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HMDA 2018 Challenges with Taking Applications Part II – Commercial Applications
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 Export to Your Calendar 11/14/2017
When: 12:30 PM
Where: United States

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Program Content:

(Note: Consumer Applications will be covered in Part 1 on October 12th, 2017)

Are you prepared for these sweeping changes? HMDA reporters must follow the new rules for applications when final action is taken on or after January 1, 2018. Many banks do not have a formal “application” form for commercial and agricultural loan requests. While the reporting process may be more streamlined in the mortgage and consumer area, there will be significant changes for business purpose applications. The “dwelling secured” standard was generally adopted for closed-end loans and lines of credit for consumers. Business or commercial loans have both the loan purpose test and the dwelling secured test. Business or commercial purpose loans and lines of credit are reportable only if the purpose of the loan is for home purchase, home improvement, or refinance and the loan is secured by a dwelling.

What type of business purpose loans will be reported? What factors are considered in the purpose test? What if the collateral is a “mixed use” property? Lenders must request applicants and co-applicants who are “natural persons” to identify their ethnicity, race, and sex; this requirement does not apply to a corporation, partnership, LLC, or guarantors. Will the data collection forms you are currently using provide all the required fields for the new reporting requirements?

There are approximately 48+ “working days” from this presentation until January 1, 2018. There are very few parts of the existing rules that will remain unchanged and there are 110 data elements in the new rule. Will you be ready for these extensive changes? Attend this session and learn more about application processing for consumer loans under the new rules and gain valuable tips that will help your bank prepare for 2018.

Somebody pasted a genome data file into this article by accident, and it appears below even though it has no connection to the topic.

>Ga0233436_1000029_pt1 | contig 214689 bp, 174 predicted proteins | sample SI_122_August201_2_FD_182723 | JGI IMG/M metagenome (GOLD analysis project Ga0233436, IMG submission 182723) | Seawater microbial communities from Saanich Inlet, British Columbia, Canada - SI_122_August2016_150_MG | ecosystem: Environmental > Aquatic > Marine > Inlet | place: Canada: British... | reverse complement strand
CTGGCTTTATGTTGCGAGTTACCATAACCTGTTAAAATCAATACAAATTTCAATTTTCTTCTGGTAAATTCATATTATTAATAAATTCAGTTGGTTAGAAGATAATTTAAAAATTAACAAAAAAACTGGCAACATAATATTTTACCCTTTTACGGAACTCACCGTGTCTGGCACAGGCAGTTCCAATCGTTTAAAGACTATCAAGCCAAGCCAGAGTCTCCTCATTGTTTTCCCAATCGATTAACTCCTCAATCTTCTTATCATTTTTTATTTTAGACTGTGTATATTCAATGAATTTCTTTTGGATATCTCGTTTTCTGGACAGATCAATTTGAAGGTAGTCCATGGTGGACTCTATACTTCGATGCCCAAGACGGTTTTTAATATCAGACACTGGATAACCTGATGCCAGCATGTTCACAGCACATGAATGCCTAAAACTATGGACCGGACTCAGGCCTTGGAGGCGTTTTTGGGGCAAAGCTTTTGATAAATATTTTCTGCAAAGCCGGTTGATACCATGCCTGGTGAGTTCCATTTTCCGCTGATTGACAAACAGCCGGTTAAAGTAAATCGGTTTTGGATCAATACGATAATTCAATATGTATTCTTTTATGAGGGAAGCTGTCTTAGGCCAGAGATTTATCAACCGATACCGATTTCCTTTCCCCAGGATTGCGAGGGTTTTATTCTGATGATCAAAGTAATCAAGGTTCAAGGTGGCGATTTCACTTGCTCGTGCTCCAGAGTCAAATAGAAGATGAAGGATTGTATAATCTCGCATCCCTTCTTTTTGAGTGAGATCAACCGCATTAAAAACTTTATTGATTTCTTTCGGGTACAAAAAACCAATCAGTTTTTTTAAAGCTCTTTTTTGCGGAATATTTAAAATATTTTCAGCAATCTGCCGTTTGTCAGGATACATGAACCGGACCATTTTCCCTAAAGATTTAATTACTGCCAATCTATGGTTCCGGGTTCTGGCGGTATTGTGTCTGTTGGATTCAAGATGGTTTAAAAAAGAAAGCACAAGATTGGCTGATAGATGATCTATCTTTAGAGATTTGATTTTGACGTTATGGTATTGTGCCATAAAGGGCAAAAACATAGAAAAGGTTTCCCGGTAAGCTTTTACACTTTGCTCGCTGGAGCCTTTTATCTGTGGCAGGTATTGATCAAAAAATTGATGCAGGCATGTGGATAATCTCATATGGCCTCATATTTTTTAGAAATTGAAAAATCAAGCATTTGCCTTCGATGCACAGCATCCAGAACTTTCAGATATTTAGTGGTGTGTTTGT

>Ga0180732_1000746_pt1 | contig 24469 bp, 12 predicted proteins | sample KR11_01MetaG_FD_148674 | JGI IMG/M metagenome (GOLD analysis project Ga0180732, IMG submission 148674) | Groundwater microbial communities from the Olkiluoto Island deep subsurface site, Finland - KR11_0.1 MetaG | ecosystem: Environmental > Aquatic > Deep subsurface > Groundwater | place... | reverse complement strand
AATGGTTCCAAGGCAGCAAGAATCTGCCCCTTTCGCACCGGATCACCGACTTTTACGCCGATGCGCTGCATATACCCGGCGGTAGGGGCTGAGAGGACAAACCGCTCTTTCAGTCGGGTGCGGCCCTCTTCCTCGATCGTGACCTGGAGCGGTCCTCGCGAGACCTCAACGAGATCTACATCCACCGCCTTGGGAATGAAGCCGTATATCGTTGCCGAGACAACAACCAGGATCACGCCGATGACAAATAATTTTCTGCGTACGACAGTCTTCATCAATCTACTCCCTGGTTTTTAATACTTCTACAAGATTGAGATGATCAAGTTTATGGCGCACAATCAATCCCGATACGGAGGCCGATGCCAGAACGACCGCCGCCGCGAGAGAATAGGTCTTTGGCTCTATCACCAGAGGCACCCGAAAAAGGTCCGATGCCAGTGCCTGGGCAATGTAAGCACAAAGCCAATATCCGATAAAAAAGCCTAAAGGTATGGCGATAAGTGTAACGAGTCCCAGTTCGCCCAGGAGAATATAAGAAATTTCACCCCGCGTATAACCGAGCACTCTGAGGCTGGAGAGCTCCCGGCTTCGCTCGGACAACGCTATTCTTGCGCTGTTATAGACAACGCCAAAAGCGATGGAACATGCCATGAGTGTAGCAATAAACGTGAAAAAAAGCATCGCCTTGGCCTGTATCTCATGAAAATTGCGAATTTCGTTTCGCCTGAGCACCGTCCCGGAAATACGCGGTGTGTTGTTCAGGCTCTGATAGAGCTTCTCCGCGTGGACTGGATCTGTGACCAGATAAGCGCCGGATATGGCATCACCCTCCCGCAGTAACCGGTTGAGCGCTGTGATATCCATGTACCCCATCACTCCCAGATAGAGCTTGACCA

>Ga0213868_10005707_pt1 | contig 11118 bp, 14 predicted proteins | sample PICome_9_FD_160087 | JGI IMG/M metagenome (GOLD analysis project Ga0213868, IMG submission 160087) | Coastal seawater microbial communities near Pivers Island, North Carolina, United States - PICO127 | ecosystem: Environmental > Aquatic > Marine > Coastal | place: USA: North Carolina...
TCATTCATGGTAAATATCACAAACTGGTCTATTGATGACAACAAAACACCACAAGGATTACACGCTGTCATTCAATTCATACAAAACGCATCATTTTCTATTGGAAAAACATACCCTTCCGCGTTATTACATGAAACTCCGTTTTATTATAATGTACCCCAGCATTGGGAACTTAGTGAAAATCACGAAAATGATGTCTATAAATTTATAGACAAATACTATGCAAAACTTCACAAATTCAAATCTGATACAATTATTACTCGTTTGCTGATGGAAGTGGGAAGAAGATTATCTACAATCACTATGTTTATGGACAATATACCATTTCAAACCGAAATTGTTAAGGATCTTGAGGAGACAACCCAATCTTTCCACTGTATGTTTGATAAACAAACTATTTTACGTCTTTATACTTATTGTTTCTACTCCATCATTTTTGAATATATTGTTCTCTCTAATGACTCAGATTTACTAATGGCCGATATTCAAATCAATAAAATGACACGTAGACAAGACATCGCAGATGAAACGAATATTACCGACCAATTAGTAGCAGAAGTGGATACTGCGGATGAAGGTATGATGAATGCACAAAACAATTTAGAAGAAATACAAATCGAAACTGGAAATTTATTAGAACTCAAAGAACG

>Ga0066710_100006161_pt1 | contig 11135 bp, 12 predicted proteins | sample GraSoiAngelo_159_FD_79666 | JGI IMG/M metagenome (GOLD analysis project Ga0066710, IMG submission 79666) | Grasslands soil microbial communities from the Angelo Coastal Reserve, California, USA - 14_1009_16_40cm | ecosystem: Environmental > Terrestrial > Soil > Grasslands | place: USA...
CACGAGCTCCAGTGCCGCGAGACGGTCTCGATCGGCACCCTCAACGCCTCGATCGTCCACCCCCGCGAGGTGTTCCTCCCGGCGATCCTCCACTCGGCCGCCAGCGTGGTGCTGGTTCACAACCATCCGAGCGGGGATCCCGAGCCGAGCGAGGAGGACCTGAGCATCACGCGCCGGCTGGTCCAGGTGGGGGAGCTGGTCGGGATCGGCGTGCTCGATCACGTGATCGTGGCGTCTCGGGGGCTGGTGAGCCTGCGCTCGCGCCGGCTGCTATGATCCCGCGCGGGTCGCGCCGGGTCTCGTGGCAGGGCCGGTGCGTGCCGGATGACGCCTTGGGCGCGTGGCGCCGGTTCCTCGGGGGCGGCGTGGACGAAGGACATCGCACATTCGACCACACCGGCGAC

Covered Topics:
       • Coverage issues – Which COMMERCIAL applications are covered loans that require data to be collected at the time of application? What types of dwellings are included? Best practices for documenting that applications for agricultural purpose are EXEMPT!
       • What data will be reported? What data will be excluded for business applications? Business purpose loans have many fields that are “not applicable”.
       • What is the correct application date?
       • Identifying the correct loan purpose – there are FIVE options and rules for multi-purpose loans.
       • What does the front-line need to know about these changes?
       • Suggestions for potential problems with collecting, reporting, and validating the data fields for “applicant” and applications in these required fields and understanding when they may NOT be reported:
                 o Age for applicants who are “natural persons”, for example a sole proprietor
                 o Income – when is reporting required?
                 o Reasons for denial
                 o Application date
                 o Ethnicity, race and sex
                       •  Disaggregation of ethnicity and race
                        • Explanation for 13 KEY points about data collection including loan applications that begin in 2017 but final action is taken on or after January 1, 2018.

Who Should Attend:
This informative session is designed for lenders, personal bankers, loan assistants and processors, loan operations staff, compliance officers, fair lending officers, IT staff, and auditors.

Presenter:
Susan Costonis is a compliance consultant and trainer. She specializes in compliance management along with deposit and lending regulatory training.

Susan has successfully managed compliance programs and exams for institutions that ranged from a community bank to large multi-state bank holding companies. She has been a compliance officer for institutions supervised by the OCC, FDIC, and Federal Reserve. Susan has been a Certified Regulatory Compliance Manager since 1998, completed the ABA Graduate Compliance School, and graduated from the University of Akron and the Graduate Banking School of the University of Colorado. She regularly presents to financial institution audiences in several states and “translates” complex regulations into simple concepts by using humor and real life examples.

 
 

 

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